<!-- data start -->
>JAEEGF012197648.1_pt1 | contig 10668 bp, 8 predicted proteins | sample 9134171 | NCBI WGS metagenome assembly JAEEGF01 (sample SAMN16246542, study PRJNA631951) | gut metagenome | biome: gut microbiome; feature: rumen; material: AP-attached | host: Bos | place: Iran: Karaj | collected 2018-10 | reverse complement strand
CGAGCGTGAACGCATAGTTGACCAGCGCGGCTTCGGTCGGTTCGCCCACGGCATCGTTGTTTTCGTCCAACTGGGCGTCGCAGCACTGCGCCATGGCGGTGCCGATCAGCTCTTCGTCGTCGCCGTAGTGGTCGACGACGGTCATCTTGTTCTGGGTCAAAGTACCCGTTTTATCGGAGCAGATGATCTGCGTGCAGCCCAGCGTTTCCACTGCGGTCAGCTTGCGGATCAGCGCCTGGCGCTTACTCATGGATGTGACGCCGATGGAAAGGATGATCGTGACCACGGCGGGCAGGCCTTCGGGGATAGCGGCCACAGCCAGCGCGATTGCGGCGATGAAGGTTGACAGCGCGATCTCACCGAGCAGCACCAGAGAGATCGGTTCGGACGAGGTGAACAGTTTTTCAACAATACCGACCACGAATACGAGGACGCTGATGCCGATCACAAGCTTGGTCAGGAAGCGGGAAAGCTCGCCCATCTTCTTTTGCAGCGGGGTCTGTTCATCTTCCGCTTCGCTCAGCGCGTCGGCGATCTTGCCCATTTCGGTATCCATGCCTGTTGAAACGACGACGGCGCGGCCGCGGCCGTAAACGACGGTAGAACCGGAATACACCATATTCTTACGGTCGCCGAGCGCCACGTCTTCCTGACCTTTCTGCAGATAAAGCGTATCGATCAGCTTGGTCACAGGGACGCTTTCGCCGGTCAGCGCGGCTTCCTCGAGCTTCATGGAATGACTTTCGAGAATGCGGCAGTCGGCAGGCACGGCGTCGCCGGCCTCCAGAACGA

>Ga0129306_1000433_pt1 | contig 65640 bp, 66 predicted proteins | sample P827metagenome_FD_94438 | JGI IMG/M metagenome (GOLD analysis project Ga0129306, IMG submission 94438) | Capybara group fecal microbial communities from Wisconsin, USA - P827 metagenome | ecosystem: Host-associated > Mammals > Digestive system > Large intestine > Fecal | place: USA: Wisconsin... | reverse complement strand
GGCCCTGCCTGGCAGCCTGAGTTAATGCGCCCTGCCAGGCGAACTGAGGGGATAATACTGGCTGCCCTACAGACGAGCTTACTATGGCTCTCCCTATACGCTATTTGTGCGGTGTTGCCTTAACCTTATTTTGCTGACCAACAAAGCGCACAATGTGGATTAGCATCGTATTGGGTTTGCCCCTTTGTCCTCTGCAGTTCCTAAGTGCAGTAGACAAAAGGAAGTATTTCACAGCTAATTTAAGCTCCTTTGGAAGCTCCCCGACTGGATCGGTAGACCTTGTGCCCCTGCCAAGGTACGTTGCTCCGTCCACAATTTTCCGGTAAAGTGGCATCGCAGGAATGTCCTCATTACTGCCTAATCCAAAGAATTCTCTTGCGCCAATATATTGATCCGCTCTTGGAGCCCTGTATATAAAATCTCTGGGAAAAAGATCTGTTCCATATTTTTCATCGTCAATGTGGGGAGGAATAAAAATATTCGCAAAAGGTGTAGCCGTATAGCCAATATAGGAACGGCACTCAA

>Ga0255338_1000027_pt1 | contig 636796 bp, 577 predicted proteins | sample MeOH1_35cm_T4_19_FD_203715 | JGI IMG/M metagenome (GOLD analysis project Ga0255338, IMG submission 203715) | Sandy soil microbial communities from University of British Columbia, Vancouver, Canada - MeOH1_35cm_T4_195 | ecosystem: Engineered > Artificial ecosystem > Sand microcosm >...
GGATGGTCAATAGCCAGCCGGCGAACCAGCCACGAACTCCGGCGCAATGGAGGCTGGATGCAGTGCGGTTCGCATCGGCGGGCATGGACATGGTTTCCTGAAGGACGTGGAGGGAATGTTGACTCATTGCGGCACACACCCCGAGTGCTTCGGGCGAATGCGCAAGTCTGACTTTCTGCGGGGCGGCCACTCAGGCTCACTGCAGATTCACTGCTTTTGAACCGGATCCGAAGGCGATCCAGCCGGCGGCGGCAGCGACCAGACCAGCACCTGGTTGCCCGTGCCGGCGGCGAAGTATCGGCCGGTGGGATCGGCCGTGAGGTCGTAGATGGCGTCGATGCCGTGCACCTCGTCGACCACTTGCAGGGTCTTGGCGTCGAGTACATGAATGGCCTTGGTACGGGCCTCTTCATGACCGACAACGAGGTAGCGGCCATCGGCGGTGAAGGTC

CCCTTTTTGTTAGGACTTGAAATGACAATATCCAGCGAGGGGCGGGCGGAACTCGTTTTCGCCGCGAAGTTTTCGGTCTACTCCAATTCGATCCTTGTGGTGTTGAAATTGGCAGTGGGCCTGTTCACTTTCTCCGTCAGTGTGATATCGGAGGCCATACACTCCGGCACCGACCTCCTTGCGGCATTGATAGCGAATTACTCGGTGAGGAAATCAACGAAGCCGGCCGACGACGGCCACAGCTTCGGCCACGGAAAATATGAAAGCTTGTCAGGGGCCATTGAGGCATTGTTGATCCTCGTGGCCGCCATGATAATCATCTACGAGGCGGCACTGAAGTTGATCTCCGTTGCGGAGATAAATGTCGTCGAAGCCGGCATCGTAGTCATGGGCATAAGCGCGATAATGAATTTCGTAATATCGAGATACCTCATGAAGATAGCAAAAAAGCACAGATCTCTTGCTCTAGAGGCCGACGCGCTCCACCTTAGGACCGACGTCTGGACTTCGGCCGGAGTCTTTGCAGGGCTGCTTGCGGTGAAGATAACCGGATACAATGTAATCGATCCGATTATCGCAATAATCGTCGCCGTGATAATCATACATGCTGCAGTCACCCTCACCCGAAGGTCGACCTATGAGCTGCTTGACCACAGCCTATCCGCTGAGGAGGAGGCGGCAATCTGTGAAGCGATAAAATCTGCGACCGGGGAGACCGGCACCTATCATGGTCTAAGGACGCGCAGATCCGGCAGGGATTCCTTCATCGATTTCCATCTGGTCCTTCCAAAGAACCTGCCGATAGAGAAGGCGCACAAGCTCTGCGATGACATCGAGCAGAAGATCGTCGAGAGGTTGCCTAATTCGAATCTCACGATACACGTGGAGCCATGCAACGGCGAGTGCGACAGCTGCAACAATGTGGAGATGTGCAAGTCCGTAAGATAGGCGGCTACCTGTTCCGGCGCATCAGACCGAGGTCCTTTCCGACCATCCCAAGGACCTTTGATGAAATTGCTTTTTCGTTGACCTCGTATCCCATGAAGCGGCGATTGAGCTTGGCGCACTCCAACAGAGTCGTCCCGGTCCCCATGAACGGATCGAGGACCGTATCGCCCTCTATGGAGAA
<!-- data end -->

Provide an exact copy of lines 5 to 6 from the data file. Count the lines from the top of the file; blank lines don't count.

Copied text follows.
>Ga0255338_1000027_pt1 | contig 636796 bp, 577 predicted proteins | sample MeOH1_35cm_T4_19_FD_203715 | JGI IMG/M metagenome (GOLD analysis project Ga0255338, IMG submission 203715) | Sandy soil microbial communities from University of British Columbia, Vancouver, Canada - MeOH1_35cm_T4_195 | ecosystem: Engineered > Artificial ecosystem > Sand microcosm >...
GGATGGTCAATAGCCAGCCGGCGAACCAGCCACGAACTCCGGCGCAATGGAGGCTGGATGCAGTGCGGTTCGCATCGGCGGGCATGGACATGGTTTCCTGAAGGACGTGGAGGGAATGTTGACTCATTGCGGCACACACCCCGAGTGCTTCGGGCGAATGCGCAAGTCTGACTTTCTGCGGGGCGGCCACTCAGGCTCACTGCAGATTCACTGCTTTTGAACCGGATCCGAAGGCGATCCAGCCGGCGGCGGCAGCGACCAGACCAGCACCTGGTTGCCCGTGCCGGCGGCGAAGTATCGGCCGGTGGGATCGGCCGTGAGGTCGTAGATGGCGTCGATGCCGTGCACCTCGTCGACCACTTGCAGGGTCTTGGCGTCGAGTACATGAATGGCCTTGGTACGGGCCTCTTCATGACCGACAACGAGGTAGCGGCCATCGGCGGTGAAGGTC